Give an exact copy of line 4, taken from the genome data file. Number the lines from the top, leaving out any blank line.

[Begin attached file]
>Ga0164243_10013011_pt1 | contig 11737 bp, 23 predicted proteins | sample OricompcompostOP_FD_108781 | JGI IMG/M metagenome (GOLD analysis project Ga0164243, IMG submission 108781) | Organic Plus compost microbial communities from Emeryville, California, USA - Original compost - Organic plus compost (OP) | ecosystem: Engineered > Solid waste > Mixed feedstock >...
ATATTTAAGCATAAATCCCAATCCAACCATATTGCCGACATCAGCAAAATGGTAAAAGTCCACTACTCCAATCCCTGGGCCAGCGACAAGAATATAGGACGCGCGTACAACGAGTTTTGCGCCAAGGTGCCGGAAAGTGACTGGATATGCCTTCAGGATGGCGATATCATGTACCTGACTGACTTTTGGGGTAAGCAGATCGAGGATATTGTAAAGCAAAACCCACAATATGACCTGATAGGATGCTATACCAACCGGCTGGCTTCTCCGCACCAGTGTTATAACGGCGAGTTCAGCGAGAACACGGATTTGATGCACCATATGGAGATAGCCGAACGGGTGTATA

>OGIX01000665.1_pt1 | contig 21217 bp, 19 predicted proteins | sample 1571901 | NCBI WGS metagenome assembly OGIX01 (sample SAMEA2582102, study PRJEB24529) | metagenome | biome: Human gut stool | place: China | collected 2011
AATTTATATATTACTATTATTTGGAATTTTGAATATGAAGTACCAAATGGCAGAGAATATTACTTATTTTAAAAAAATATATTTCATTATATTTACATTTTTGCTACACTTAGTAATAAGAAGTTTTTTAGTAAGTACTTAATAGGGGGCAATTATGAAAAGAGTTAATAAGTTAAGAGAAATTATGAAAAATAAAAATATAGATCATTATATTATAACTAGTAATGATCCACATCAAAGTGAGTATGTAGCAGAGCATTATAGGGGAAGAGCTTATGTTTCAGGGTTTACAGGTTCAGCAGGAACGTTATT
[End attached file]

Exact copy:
AATTTATATATTACTATTATTTGGAATTTTGAATATGAAGTACCAAATGGCAGAGAATATTACTTATTTTAAAAAAATATATTTCATTATATTTACATTTTTGCTACACTTAGTAATAAGAAGTTTTTTAGTAAGTACTTAATAGGGGGCAATTATGAAAAGAGTTAATAAGTTAAGAGAAATTATGAAAAATAAAAATATAGATCATTATATTATAACTAGTAATGATCCACATCAAAGTGAGTATGTAGCAGAGCATTATAGGGGAAGAGCTTATGTTTCAGGGTTTACAGGTTCAGCAGGAACGTTATT